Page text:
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Poem by Paul Hamilton Hayne


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Too oft the poet in elaborate verse,
Flushed with quaint images and gorgeous tropes,
Casteth a doubtful light, which is not hope's,
On the dark spot where Death hath sealed his curse
In monumental silence. Nature starts
Indignant from the sacrilege of words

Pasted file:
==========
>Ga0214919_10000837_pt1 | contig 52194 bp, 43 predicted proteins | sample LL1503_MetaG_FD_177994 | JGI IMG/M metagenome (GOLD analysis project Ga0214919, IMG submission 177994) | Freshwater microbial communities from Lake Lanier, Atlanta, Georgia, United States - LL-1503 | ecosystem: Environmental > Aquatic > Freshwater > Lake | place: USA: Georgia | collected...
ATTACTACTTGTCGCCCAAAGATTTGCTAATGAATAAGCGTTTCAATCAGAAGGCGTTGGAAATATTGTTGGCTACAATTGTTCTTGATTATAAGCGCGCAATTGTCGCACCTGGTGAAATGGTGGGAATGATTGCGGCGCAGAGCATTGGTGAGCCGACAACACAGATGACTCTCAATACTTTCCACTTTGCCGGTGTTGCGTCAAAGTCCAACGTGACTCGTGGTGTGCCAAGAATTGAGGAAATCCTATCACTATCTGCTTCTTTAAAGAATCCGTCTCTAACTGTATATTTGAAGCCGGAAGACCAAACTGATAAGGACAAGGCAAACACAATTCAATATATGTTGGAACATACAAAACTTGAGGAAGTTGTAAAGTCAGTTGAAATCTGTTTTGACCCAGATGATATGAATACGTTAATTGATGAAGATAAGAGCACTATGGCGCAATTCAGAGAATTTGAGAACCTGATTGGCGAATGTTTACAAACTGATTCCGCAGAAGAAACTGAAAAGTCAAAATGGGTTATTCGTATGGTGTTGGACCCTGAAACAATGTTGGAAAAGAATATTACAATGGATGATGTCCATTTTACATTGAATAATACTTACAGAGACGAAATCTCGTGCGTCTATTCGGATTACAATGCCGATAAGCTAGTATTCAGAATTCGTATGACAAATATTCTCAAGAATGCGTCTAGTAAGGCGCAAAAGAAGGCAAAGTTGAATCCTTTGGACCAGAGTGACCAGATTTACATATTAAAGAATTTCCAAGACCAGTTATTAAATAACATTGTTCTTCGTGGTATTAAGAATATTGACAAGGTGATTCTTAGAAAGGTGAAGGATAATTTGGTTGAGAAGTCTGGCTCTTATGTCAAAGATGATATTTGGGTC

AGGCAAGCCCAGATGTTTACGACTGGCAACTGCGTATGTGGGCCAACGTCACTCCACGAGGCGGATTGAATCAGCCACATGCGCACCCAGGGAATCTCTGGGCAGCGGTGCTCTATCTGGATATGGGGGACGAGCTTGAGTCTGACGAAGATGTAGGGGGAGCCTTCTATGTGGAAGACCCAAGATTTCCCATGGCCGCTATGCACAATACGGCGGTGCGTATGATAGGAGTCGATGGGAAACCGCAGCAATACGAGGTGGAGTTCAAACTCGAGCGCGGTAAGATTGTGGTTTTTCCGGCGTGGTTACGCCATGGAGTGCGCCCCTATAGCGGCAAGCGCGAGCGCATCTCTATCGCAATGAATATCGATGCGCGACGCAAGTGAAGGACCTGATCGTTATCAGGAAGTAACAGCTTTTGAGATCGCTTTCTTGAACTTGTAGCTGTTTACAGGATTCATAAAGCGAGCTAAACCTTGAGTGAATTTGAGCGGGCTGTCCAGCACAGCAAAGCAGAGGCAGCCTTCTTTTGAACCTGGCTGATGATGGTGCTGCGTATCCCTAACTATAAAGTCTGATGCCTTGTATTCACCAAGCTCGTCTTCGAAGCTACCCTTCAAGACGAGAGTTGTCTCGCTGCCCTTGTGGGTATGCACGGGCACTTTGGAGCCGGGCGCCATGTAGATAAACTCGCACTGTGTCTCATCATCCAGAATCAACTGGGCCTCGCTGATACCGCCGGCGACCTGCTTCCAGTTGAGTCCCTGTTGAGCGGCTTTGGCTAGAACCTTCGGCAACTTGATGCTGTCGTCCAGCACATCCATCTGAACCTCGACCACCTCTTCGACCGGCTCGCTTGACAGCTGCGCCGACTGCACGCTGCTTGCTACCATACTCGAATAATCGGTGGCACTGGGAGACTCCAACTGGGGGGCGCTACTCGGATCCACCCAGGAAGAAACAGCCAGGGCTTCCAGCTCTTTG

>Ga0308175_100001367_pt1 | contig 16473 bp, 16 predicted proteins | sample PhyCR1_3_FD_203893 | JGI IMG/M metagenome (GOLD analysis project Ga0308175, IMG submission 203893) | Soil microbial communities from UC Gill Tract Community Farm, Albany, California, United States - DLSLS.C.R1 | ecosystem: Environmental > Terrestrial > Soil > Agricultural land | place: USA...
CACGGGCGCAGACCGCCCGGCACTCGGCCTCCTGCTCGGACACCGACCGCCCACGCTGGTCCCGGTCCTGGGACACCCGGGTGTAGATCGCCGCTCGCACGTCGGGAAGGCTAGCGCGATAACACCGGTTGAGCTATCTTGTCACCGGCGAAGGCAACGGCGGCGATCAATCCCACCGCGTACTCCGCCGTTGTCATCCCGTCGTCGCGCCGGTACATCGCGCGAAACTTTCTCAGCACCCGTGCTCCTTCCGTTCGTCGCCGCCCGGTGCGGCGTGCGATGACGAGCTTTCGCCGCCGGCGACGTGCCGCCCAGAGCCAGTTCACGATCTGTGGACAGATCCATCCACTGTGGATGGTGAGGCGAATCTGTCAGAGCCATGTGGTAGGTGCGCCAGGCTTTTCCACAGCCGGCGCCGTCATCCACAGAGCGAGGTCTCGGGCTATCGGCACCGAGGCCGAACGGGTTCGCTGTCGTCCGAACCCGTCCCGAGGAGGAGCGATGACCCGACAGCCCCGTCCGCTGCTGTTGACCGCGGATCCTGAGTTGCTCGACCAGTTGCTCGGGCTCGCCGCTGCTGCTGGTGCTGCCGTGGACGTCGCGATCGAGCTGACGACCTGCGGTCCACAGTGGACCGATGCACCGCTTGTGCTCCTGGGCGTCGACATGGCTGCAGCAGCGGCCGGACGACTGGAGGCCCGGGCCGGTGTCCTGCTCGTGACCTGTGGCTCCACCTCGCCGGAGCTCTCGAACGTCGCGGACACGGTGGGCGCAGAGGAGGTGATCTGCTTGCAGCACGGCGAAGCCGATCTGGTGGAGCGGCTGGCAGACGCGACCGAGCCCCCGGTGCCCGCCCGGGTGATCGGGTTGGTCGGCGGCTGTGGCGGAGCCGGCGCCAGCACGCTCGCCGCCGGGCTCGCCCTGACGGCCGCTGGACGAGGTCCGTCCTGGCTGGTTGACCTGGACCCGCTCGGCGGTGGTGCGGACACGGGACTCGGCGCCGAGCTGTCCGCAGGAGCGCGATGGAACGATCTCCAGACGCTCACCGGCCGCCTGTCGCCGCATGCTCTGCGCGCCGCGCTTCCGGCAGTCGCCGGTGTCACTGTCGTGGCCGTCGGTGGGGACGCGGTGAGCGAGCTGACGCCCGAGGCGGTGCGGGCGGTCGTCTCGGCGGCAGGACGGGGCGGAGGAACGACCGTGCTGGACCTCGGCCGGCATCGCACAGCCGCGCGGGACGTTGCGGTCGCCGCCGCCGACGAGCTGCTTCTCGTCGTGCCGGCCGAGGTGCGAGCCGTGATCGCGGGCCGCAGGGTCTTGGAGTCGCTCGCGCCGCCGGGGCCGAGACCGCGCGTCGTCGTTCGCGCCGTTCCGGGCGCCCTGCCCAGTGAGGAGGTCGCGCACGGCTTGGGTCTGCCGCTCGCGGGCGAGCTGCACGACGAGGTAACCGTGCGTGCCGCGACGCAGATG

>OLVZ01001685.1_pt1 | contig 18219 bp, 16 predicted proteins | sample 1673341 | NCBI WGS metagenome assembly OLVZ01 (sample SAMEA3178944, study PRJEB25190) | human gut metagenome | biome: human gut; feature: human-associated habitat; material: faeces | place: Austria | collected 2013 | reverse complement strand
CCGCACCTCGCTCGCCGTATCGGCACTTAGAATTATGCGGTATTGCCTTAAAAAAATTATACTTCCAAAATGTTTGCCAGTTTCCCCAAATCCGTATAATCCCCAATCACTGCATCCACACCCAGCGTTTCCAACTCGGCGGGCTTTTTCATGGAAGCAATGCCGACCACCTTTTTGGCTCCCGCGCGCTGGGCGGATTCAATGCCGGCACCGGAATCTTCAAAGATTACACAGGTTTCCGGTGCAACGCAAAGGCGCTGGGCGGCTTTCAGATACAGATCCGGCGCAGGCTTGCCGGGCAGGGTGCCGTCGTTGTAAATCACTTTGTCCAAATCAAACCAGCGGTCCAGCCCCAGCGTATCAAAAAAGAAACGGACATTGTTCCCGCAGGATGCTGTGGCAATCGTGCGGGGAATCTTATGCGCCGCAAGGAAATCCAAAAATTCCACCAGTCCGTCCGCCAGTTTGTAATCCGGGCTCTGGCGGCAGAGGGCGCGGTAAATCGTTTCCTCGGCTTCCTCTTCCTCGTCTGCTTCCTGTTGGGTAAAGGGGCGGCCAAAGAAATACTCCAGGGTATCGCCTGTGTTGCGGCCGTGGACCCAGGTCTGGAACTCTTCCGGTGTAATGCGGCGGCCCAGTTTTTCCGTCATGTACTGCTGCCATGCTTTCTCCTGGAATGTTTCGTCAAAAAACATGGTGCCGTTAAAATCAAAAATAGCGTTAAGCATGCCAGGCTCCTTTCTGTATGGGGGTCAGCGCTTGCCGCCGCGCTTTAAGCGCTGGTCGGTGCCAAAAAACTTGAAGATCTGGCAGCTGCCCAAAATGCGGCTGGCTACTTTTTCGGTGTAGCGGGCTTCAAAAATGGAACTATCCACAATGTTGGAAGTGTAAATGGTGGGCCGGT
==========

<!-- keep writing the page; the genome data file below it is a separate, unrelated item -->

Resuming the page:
That ring so hollow, and forlornly girds
Her great woe round her; there's no trick of Art's
But shows most ghastly by a new-made tomb.
I see no balm in Gilead; he is lost,
The beautiful soul that loved thee, thy life's bloom
Is withered by the sudden blighting frost;
O Grief! how mighty; Creeds! how vain ye are:
Earth presses closely,Heaven is cold and far.



Paul Hamilton Hayne


Paul Hamilton Hayne's other poems:
  1. A Morning after Storm
  2. The Old Man of the Sea
  3. A New Version of Why the Robins Breast Is Red
  4. In Harbor
  5. A Mountain Fantasy


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